a conversation with artist/muralist aniekan udofia: when two worlds collide

January 7, 2014

I was granted the opportunity to chat with artist Aniekan Udofia and converse about the current influence that social media has on art and artistry in general. As a muralist placing himself in the midst of the community and dedicating days to complete murals in Washington D.C., it is very understandable that Aniekan feels uneasy about the effects the Internet has on artistic expression today. Everything, and everyone has become much more accessible- for the better and for the worst.
I try not to get consumed by the cyber-world. When used in a positive way you can reach millions! But, what happens when creativity is exchanged for popularity and mediocrity is praised? The creative minds become starved and imagination is cheated by fads & facades, how long will this trend last? How in the world has Justin Bieber become a synonymous name for street art? No salt thrown.

By Tip Jordan, AFROPUNK Contributor *

Tip: What message is it that you try to convey in your artwork?

Aniekan Udofia: I work in series sometimes and with each “series” I guide viewers through my life’s journey, the message is very subtle and could easily be missed.  I learnt to not be literal in my “message” due to a solo show I did in 2009 titled:”the Sickness”. It was about TV culture, the exhibit wasn’t well received. So now I keep it subtle and let the viewer’s imagination take them where it may.

Tip: Isn’t that the beauty of art; being literal at times? Regardless of the other’s perception, it is your story. Did you feel like you had to change your style or contradict your art because “the Sickness” wasn’t well-received?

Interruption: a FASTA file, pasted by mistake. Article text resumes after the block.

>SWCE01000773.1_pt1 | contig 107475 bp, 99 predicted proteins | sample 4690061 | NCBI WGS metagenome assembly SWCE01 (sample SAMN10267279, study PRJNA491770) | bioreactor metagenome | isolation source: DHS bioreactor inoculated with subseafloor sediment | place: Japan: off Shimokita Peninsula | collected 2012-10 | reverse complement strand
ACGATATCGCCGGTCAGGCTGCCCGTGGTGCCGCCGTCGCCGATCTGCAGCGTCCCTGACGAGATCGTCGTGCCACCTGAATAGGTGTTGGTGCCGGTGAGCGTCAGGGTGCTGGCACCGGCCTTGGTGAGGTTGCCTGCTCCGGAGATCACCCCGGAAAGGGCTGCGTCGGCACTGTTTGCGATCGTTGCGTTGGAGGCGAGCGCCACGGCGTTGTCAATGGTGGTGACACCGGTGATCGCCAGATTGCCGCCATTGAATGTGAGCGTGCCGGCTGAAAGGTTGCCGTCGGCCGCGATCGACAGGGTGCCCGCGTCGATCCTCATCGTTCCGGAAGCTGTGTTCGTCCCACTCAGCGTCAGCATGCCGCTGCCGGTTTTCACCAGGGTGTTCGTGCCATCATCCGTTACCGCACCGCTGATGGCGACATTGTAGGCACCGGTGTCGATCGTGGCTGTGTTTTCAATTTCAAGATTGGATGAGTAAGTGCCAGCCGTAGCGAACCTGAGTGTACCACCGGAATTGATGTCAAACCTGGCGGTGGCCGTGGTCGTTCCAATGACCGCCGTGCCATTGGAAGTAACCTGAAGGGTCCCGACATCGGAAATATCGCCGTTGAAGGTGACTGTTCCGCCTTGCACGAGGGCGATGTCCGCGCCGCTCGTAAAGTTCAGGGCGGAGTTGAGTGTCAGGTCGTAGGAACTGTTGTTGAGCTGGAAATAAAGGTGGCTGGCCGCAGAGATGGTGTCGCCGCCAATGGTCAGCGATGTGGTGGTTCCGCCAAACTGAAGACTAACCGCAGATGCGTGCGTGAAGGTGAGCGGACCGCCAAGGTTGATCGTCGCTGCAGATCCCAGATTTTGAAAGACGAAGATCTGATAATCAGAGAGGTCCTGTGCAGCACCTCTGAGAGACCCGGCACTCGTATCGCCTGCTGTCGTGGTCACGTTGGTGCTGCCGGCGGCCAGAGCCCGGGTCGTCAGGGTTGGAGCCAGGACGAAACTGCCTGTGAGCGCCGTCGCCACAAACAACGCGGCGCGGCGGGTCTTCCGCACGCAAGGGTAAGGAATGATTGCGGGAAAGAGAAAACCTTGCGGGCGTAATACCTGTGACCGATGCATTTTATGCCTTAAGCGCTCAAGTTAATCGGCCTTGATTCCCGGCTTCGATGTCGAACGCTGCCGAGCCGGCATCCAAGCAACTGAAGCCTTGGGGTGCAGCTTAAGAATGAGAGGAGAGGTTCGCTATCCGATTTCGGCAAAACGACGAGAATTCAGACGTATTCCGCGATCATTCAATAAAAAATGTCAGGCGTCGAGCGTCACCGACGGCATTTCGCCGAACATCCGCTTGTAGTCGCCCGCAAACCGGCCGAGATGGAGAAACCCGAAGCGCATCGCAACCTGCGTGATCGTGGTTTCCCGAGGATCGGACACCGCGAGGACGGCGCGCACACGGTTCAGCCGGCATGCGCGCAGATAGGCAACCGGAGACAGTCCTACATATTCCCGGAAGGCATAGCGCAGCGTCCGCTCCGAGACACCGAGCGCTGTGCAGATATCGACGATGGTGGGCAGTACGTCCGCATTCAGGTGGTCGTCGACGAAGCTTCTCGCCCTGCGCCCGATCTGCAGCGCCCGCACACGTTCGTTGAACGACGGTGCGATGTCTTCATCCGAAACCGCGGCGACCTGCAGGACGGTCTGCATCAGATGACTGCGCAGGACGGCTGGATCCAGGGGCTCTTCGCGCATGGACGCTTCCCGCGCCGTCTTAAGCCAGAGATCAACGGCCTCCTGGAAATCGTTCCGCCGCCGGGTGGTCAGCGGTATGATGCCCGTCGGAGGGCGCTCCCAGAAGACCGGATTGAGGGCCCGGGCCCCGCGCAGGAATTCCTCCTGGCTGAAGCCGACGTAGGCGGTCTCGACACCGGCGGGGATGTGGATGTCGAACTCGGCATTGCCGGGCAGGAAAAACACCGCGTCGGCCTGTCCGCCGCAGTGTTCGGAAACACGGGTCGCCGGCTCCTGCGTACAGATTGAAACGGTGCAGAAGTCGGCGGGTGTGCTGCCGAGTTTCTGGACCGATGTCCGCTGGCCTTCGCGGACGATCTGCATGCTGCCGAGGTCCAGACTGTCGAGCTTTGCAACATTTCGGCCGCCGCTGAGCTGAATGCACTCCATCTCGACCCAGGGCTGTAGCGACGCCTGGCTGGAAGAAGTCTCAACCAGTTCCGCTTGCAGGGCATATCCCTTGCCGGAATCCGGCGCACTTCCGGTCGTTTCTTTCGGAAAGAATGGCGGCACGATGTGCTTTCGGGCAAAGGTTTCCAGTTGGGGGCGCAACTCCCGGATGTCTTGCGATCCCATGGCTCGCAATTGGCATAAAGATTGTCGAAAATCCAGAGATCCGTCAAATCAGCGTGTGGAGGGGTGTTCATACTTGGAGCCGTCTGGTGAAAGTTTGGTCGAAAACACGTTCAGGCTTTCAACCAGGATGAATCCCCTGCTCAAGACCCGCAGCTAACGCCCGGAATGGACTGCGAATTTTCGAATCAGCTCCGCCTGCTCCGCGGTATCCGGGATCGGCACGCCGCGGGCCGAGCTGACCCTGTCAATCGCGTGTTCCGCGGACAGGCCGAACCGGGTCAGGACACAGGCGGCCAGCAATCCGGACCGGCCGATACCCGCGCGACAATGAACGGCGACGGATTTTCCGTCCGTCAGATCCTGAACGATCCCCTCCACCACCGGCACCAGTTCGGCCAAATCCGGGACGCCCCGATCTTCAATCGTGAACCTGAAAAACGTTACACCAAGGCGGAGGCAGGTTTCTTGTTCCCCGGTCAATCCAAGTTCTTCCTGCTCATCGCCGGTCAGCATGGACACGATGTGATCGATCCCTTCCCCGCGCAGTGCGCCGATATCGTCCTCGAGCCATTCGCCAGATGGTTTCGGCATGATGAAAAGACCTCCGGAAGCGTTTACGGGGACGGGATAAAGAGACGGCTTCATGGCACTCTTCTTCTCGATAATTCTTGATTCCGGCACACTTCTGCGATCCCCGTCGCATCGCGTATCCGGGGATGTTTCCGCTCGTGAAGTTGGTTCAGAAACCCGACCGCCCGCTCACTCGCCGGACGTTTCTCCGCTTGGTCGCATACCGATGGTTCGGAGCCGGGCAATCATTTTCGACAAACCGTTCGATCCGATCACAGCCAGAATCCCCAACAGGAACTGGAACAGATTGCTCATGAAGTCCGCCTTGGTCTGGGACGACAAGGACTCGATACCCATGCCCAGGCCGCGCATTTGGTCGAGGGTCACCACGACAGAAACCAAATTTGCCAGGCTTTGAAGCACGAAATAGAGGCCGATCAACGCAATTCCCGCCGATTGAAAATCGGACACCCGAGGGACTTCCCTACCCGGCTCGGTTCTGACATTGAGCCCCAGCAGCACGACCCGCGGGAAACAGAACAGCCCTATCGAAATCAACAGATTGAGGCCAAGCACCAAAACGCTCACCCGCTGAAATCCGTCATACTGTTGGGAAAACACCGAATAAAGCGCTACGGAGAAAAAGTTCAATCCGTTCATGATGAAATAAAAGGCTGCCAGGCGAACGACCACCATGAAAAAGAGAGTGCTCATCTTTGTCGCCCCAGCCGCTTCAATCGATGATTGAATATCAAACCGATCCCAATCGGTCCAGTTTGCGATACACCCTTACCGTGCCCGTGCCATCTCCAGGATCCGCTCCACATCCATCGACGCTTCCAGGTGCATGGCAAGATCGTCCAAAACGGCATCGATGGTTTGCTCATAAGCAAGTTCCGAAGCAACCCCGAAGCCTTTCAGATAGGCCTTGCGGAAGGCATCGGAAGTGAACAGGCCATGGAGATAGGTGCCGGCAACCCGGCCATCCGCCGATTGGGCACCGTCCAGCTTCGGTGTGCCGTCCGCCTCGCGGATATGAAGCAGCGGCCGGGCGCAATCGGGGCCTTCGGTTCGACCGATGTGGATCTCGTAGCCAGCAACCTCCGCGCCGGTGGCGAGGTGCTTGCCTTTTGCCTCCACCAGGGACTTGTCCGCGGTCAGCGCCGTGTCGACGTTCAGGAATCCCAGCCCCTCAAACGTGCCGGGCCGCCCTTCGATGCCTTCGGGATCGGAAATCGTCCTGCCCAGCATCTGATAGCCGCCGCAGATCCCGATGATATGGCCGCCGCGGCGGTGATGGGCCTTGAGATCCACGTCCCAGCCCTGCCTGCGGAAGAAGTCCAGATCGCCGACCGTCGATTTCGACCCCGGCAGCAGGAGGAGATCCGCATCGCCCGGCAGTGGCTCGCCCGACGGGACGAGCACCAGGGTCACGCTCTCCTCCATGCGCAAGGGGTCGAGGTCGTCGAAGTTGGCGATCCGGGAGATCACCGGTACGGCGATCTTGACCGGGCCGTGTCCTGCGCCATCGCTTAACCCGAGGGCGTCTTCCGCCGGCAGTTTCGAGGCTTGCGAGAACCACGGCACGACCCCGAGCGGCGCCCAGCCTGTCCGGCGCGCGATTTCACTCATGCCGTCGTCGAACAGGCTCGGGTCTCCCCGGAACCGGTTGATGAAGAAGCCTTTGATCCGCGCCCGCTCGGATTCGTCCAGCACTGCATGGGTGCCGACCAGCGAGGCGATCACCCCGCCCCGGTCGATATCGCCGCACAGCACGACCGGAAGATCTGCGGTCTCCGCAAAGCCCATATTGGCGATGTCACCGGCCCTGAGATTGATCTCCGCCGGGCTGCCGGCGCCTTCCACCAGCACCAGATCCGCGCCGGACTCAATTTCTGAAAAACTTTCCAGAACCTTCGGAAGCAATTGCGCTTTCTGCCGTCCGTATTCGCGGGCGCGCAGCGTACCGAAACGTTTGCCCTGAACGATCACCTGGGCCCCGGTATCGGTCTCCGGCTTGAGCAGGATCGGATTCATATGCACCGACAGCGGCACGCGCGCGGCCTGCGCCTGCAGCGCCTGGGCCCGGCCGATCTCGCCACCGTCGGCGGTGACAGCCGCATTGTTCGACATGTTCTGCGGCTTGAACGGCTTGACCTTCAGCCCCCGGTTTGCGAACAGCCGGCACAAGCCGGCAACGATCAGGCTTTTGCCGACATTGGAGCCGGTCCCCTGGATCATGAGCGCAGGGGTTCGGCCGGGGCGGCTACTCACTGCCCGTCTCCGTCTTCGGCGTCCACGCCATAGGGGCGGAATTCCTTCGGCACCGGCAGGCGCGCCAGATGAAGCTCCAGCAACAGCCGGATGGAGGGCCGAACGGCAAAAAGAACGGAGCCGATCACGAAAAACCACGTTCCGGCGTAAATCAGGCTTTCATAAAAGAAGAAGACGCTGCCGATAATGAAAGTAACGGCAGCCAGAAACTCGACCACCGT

Aniekan Udofia: Art once upon a time was “the artist’s way of expressing ideas”. It was a beautiful concept, but now because of the “freedom” that social media has given the masses, art has become the viewer’s idea of expressing the artist.  So my message or ideas is bound to piss-off someone out there which then obstructs or stagnates my career. Art is powerful…but (insert social media of choice here) is invincible!

Tip: That’s interesting and holds so much truth. I think that social media has taken away from a lot of the substance of great artistry of all genres i.e. music, art, even books that now have gone digital. You ever thought of you and your masterpieces being a catalyst in blossoming honest self-expression back into the masses?

Aniekan Udofia: Don’t get me wrong, social media is a great tool if used the right way. For example, this interview will be read by a wide range of viewers who might have never heard of me otherwise, and that’s fantastic! However, there are other media outlets that just skip the “ask the artist” part and just post images of “art” for narcissistic reasons, and that’s where it starts to suck! I’m trying to bring back honest self-expression but… Justin Bieber is blocking my way! Haha. Apparently, he’s the “street art” newest sensation?!
Tip: What is a way Artists, be it singers, rappers, painters, photographers etc. can shift the internet’s cyber mind into a more conscious & authentic atmosphere?
Aniekan Udofia: Artists can stop it by telling the truth! And stop using dumb terms like “quick” or “doodle” or “bored” to describe their process, and stop jumbling up the genres e.g calling a mural “street-art” or confusing an “art show” with an official “exhibition”.
Tip: In what ways are you making a difference?
Aniekan Udofia: I make a difference by taking my time to perfect what I do, quality over quantity. Also, by not bragging about how quick or fast I can finish a piece or “doodle” and by making sure my social media is mainly about the work I’m doing and not about a pet peeve or my favorite cup cake.
Be sure to check out more of Aniekan Udofia’s artwork online at
* Tip Jordan’s blog: